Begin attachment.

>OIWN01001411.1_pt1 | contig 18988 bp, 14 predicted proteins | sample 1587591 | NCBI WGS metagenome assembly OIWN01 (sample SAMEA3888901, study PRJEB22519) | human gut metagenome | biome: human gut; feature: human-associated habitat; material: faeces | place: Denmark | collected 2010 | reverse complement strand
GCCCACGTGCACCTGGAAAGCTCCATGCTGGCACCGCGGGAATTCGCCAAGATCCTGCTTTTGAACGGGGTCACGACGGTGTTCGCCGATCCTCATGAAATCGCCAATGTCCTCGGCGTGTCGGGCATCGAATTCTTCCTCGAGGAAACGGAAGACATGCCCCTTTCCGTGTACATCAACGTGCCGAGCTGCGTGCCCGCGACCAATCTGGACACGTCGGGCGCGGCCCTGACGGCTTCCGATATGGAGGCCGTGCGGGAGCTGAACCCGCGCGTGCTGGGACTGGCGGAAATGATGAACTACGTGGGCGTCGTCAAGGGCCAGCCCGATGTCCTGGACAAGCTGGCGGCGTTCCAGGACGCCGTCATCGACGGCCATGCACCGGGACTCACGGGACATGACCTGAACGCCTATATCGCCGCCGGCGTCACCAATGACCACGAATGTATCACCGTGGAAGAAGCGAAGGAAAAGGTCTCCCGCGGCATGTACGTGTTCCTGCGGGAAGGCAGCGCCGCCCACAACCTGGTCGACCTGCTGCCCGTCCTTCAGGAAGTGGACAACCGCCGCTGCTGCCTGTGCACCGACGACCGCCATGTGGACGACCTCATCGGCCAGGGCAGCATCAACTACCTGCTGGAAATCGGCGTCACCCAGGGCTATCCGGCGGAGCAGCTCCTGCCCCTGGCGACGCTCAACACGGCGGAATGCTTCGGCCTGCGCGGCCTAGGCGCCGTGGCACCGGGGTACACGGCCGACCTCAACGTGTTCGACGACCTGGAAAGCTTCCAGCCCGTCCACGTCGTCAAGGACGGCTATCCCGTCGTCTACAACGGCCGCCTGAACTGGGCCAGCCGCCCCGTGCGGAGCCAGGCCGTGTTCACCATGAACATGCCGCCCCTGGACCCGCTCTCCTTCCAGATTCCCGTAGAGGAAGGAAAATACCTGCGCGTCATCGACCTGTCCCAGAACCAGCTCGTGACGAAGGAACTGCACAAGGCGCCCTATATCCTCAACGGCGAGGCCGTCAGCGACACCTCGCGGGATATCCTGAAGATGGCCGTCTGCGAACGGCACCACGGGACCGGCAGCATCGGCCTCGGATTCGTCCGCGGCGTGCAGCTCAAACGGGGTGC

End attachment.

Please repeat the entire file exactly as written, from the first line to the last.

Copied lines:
>OIWN01001411.1_pt1 | contig 18988 bp, 14 predicted proteins | sample 1587591 | NCBI WGS metagenome assembly OIWN01 (sample SAMEA3888901, study PRJEB22519) | human gut metagenome | biome: human gut; feature: human-associated habitat; material: faeces | place: Denmark | collected 2010 | reverse complement strand
GCCCACGTGCACCTGGAAAGCTCCATGCTGGCACCGCGGGAATTCGCCAAGATCCTGCTTTTGAACGGGGTCACGACGGTGTTCGCCGATCCTCATGAAATCGCCAATGTCCTCGGCGTGTCGGGCATCGAATTCTTCCTCGAGGAAACGGAAGACATGCCCCTTTCCGTGTACATCAACGTGCCGAGCTGCGTGCCCGCGACCAATCTGGACACGTCGGGCGCGGCCCTGACGGCTTCCGATATGGAGGCCGTGCGGGAGCTGAACCCGCGCGTGCTGGGACTGGCGGAAATGATGAACTACGTGGGCGTCGTCAAGGGCCAGCCCGATGTCCTGGACAAGCTGGCGGCGTTCCAGGACGCCGTCATCGACGGCCATGCACCGGGACTCACGGGACATGACCTGAACGCCTATATCGCCGCCGGCGTCACCAATGACCACGAATGTATCACCGTGGAAGAAGCGAAGGAAAAGGTCTCCCGCGGCATGTACGTGTTCCTGCGGGAAGGCAGCGCCGCCCACAACCTGGTCGACCTGCTGCCCGTCCTTCAGGAAGTGGACAACCGCCGCTGCTGCCTGTGCACCGACGACCGCCATGTGGACGACCTCATCGGCCAGGGCAGCATCAACTACCTGCTGGAAATCGGCGTCACCCAGGGCTATCCGGCGGAGCAGCTCCTGCCCCTGGCGACGCTCAACACGGCGGAATGCTTCGGCCTGCGCGGCCTAGGCGCCGTGGCACCGGGGTACACGGCCGACCTCAACGTGTTCGACGACCTGGAAAGCTTCCAGCCCGTCCACGTCGTCAAGGACGGCTATCCCGTCGTCTACAACGGCCGCCTGAACTGGGCCAGCCGCCCCGTGCGGAGCCAGGCCGTGTTCACCATGAACATGCCGCCCCTGGACCCGCTCTCCTTCCAGATTCCCGTAGAGGAAGGAAAATACCTGCGCGTCATCGACCTGTCCCAGAACCAGCTCGTGACGAAGGAACTGCACAAGGCGCCCTATATCCTCAACGGCGAGGCCGTCAGCGACACCTCGCGGGATATCCTGAAGATGGCCGTCTGCGAACGGCACCACGGGACCGGCAGCATCGGCCTCGGATTCGTCCGCGGCGTGCAGCTCAAACGGGGTGC